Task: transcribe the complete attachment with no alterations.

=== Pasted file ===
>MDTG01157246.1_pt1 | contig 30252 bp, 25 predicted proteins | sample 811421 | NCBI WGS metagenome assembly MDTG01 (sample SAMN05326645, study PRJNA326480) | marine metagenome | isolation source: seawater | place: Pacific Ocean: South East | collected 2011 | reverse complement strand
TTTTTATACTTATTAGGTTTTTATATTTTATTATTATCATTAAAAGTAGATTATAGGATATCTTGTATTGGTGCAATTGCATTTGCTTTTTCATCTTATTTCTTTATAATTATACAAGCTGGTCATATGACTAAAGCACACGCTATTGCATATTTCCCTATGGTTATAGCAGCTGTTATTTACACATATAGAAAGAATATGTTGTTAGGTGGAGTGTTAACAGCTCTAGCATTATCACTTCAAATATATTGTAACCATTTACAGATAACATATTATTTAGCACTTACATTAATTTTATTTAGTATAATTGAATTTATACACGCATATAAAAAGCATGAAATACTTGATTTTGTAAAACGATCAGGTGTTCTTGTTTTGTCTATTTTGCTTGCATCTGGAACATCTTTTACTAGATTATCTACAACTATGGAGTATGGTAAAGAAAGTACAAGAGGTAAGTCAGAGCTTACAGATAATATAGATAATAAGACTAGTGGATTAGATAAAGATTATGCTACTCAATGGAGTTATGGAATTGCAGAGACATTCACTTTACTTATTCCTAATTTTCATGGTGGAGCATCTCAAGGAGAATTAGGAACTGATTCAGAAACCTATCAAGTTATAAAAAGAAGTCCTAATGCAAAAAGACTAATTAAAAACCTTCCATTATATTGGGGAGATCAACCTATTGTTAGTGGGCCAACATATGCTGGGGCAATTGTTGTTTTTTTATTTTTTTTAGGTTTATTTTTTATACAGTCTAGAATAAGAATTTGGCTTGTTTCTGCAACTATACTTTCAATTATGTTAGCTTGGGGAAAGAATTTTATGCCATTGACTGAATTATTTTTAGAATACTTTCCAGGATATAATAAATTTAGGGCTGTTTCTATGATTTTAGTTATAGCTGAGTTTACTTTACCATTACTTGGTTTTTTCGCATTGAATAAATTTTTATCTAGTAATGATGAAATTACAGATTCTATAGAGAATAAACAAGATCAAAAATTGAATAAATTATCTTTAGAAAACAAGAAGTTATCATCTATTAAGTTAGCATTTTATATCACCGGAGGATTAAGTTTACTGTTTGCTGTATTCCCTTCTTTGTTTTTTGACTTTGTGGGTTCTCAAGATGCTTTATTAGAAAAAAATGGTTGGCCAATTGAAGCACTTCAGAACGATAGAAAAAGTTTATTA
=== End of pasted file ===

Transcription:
>MDTG01157246.1_pt1 | contig 30252 bp, 25 predicted proteins | sample 811421 | NCBI WGS metagenome assembly MDTG01 (sample SAMN05326645, study PRJNA326480) | marine metagenome | isolation source: seawater | place: Pacific Ocean: South East | collected 2011 | reverse complement strand
TTTTTATACTTATTAGGTTTTTATATTTTATTATTATCATTAAAAGTAGATTATAGGATATCTTGTATTGGTGCAATTGCATTTGCTTTTTCATCTTATTTCTTTATAATTATACAAGCTGGTCATATGACTAAAGCACACGCTATTGCATATTTCCCTATGGTTATAGCAGCTGTTATTTACACATATAGAAAGAATATGTTGTTAGGTGGAGTGTTAACAGCTCTAGCATTATCACTTCAAATATATTGTAACCATTTACAGATAACATATTATTTAGCACTTACATTAATTTTATTTAGTATAATTGAATTTATACACGCATATAAAAAGCATGAAATACTTGATTTTGTAAAACGATCAGGTGTTCTTGTTTTGTCTATTTTGCTTGCATCTGGAACATCTTTTACTAGATTATCTACAACTATGGAGTATGGTAAAGAAAGTACAAGAGGTAAGTCAGAGCTTACAGATAATATAGATAATAAGACTAGTGGATTAGATAAAGATTATGCTACTCAATGGAGTTATGGAATTGCAGAGACATTCACTTTACTTATTCCTAATTTTCATGGTGGAGCATCTCAAGGAGAATTAGGAACTGATTCAGAAACCTATCAAGTTATAAAAAGAAGTCCTAATGCAAAAAGACTAATTAAAAACCTTCCATTATATTGGGGAGATCAACCTATTGTTAGTGGGCCAACATATGCTGGGGCAATTGTTGTTTTTTTATTTTTTTTAGGTTTATTTTTTATACAGTCTAGAATAAGAATTTGGCTTGTTTCTGCAACTATACTTTCAATTATGTTAGCTTGGGGAAAGAATTTTATGCCATTGACTGAATTATTTTTAGAATACTTTCCAGGATATAATAAATTTAGGGCTGTTTCTATGATTTTAGTTATAGCTGAGTTTACTTTACCATTACTTGGTTTTTTCGCATTGAATAAATTTTTATCTAGTAATGATGAAATTACAGATTCTATAGAGAATAAACAAGATCAAAAATTGAATAAATTATCTTTAGAAAACAAGAAGTTATCATCTATTAAGTTAGCATTTTATATCACCGGAGGATTAAGTTTACTGTTTGCTGTATTCCCTTCTTTGTTTTTTGACTTTGTGGGTTCTCAAGATGCTTTATTAGAAAAAAATGGTTGGCCAATTGAAGCACTTCAGAACGATAGAAAAAGTTTATTA